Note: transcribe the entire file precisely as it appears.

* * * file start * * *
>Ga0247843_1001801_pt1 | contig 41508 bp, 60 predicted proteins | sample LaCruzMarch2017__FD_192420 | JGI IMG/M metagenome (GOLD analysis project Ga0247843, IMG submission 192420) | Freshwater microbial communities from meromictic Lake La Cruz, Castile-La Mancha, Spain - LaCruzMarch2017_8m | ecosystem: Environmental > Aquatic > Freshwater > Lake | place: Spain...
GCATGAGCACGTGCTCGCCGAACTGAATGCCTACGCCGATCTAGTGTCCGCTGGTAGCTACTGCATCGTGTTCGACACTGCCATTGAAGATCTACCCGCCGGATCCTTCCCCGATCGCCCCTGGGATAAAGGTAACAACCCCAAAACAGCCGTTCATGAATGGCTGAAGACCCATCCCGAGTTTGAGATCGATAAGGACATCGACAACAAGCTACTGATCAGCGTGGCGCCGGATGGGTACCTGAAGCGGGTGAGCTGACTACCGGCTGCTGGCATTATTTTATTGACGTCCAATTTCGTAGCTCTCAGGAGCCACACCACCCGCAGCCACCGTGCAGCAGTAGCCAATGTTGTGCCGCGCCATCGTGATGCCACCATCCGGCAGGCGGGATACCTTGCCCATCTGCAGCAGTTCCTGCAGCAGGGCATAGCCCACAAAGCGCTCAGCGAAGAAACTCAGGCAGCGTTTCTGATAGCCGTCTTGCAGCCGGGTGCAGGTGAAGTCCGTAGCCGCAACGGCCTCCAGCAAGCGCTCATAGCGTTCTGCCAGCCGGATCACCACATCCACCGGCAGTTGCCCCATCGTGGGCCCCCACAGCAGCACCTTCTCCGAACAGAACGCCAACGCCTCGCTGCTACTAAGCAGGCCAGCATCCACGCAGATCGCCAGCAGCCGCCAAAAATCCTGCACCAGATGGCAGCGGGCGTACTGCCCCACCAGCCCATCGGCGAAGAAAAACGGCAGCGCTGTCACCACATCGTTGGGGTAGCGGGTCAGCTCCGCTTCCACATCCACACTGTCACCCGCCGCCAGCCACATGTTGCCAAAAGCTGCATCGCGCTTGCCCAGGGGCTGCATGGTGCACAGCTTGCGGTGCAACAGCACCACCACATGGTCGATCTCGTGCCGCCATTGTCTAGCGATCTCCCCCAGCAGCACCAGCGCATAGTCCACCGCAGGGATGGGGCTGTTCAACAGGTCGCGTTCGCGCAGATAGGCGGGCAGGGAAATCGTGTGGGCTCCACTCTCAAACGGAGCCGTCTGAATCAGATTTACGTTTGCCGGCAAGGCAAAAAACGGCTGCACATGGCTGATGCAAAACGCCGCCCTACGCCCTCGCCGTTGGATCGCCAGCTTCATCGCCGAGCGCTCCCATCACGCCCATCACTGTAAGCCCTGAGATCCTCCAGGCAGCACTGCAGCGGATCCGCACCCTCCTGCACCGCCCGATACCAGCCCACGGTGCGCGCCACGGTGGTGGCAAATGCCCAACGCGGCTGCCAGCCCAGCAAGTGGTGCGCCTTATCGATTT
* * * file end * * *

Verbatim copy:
>Ga0247843_1001801_pt1 | contig 41508 bp, 60 predicted proteins | sample LaCruzMarch2017__FD_192420 | JGI IMG/M metagenome (GOLD analysis project Ga0247843, IMG submission 192420) | Freshwater microbial communities from meromictic Lake La Cruz, Castile-La Mancha, Spain - LaCruzMarch2017_8m | ecosystem: Environmental > Aquatic > Freshwater > Lake | place: Spain...
GCATGAGCACGTGCTCGCCGAACTGAATGCCTACGCCGATCTAGTGTCCGCTGGTAGCTACTGCATCGTGTTCGACACTGCCATTGAAGATCTACCCGCCGGATCCTTCCCCGATCGCCCCTGGGATAAAGGTAACAACCCCAAAACAGCCGTTCATGAATGGCTGAAGACCCATCCCGAGTTTGAGATCGATAAGGACATCGACAACAAGCTACTGATCAGCGTGGCGCCGGATGGGTACCTGAAGCGGGTGAGCTGACTACCGGCTGCTGGCATTATTTTATTGACGTCCAATTTCGTAGCTCTCAGGAGCCACACCACCCGCAGCCACCGTGCAGCAGTAGCCAATGTTGTGCCGCGCCATCGTGATGCCACCATCCGGCAGGCGGGATACCTTGCCCATCTGCAGCAGTTCCTGCAGCAGGGCATAGCCCACAAAGCGCTCAGCGAAGAAACTCAGGCAGCGTTTCTGATAGCCGTCTTGCAGCCGGGTGCAGGTGAAGTCCGTAGCCGCAACGGCCTCCAGCAAGCGCTCATAGCGTTCTGCCAGCCGGATCACCACATCCACCGGCAGTTGCCCCATCGTGGGCCCCCACAGCAGCACCTTCTCCGAACAGAACGCCAACGCCTCGCTGCTACTAAGCAGGCCAGCATCCACGCAGATCGCCAGCAGCCGCCAAAAATCCTGCACCAGATGGCAGCGGGCGTACTGCCCCACCAGCCCATCGGCGAAGAAAAACGGCAGCGCTGTCACCACATCGTTGGGGTAGCGGGTCAGCTCCGCTTCCACATCCACACTGTCACCCGCCGCCAGCCACATGTTGCCAAAAGCTGCATCGCGCTTGCCCAGGGGCTGCATGGTGCACAGCTTGCGGTGCAACAGCACCACCACATGGTCGATCTCGTGCCGCCATTGTCTAGCGATCTCCCCCAGCAGCACCAGCGCATAGTCCACCGCAGGGATGGGGCTGTTCAACAGGTCGCGTTCGCGCAGATAGGCGGGCAGGGAAATCGTGTGGGCTCCACTCTCAAACGGAGCCGTCTGAATCAGATTTACGTTTGCCGGCAAGGCAAAAAACGGCTGCACATGGCTGATGCAAAACGCCGCCCTACGCCCTCGCCGTTGGATCGCCAGCTTCATCGCCGAGCGCTCCCATCACGCCCATCACTGTAAGCCCTGAGATCCTCCAGGCAGCACTGCAGCGGATCCGCACCCTCCTGCACCGCCCGATACCAGCCCACGGTGCGCGCCACGGTGGTGGCAAATGCCCAACGCGGCTGCCAGCCCAGCAAGTGGTGCGCCTTATCGATTT